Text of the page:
Independent pharmacies are facing increased challenges as a result of a new rule implemented by the Biden administration that aimed to impose limits on pharmacy benefit managers (PBMs). The rule, which governs Medicare’s drug program, requires PBMs to take most of their “performance fees” at the time prescriptions are filled, rather than weeks or months later as they have done in the past.
PBMs have been notorious for their clawbacks, where they would deduct fees from pharmacies long after a drug has been dispensed. These clawbacks have become a major financial burden, with the cost ballooning from $9 million in 2010 to a staggering $12.6 billion in 2021, according to the Medicare Payment Advisory Commission.
While pharmacist groups initially supported the Medicare rule change, they were taken aback by the response from PBMs. Instead of complying with the new regulations, PBMs have demanded that pharmacies accept new contracts with significant payment cuts for dispensing medications. This puts independent pharmacies in a difficult position, as refusing these contracts could result in the loss of Medicare customers, who would likely turn to the larger PBM conglomerates.
PBMs play a central role in the U.S. drug supply chain, negotiating lower prices for insurers, employers, and workers. However, they have come under fire for draining money from the already expensive healthcare system without providing any additional value. Even national pharmacy chains like Rite Aid, Kroger, and Walgreens have felt the pressure from PBM practices, with CVS Health even closing stores or reducing staff.
The impact of these challenges is felt by in-store pharmacists and technicians, who have been overwhelmed by tight staffing and increased workload. CVS and Walgreens employees have staged walkouts to protest against burnout and patient safety concerns.
The new Medicare rule was intended to address the issues caused by PBMs, but it seems to have backfired, placing additional strain on independent pharmacies. As the healthcare landscape continues to evolve, finding a balance that ensures fair compensation for pharmacies while improving patient access and affordability remains a critical goal.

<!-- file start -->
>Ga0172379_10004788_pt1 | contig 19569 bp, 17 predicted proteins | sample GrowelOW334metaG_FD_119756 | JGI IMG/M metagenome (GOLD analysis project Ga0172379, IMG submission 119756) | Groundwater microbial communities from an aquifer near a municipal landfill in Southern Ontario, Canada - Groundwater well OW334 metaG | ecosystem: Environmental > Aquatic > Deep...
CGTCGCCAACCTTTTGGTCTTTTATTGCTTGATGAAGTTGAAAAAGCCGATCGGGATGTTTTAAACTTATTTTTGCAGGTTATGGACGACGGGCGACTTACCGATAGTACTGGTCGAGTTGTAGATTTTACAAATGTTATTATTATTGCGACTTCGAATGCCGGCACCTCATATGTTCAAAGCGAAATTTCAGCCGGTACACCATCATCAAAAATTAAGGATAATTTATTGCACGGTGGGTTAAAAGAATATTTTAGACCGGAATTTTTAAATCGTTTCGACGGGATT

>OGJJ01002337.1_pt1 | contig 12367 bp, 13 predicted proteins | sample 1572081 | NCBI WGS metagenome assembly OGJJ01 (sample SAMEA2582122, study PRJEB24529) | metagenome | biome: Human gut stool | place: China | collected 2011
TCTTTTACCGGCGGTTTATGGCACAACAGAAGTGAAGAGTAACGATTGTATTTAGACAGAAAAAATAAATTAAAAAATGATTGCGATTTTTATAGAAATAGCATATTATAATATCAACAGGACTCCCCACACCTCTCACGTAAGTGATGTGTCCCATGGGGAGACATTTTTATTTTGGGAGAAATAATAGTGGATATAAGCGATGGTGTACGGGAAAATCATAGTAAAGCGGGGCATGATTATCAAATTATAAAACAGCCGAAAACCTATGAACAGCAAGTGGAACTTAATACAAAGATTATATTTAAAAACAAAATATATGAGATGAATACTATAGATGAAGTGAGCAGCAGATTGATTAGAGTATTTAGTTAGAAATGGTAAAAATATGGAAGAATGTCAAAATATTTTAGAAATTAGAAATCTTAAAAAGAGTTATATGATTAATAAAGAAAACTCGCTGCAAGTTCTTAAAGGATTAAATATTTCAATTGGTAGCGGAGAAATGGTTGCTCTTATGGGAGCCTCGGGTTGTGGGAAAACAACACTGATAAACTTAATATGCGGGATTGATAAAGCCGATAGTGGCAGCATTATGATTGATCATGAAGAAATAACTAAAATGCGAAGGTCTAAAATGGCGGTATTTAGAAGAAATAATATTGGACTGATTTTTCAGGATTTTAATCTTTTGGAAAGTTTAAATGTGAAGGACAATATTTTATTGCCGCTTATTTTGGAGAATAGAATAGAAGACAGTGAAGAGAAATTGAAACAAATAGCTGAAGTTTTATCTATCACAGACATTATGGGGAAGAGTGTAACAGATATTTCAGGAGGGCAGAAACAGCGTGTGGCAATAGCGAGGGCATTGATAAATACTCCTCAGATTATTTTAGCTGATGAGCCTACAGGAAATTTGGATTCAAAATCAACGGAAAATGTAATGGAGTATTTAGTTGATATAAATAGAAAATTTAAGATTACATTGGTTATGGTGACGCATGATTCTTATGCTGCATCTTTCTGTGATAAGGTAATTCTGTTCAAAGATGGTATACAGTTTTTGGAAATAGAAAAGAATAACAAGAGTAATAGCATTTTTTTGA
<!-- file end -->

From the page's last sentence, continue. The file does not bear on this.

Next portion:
Frequently Asked Questions (FAQ)
1. What are pharmacy benefit managers (PBMs)?
Pharmacy benefit managers (PBMs) are entities that negotiate drug prices and manage prescription drug benefits on behalf of health insurance plans, employers, and government programs.
2. How do PBMs affect independent pharmacies?
PBMs often require independent pharmacies to accept contracts with lower payment rates for dispensing medications, which can significantly impact their financial viability and sustainability.
3. What is the purpose of the new Medicare rule?
The new Medicare rule aims to address the financial burden caused by PBMs by requiring them to take most of their “performance fees” at the time prescriptions are filled, rather than delaying payments.
4. How have independent pharmacies responded to the new rule?
Independent pharmacies are faced with a difficult decision of either accepting contracts with reduced payment rates or risking losing Medicare customers to larger PBM conglomerates.
5. What challenges do in-store pharmacists and technicians face?
Tight staffing and increased workload have led to burnout among in-store pharmacists and technicians, ultimately affecting patient safety and care.
6. Is there ongoing discussion about finding a solution to these challenges?
Yes, the impact of PBMs on pharmacies and the healthcare system as a whole continues to be a subject of debate, and stakeholders are seeking ways to strike a balance that ensures fair compensation for pharmacies while improving patient access and affordability.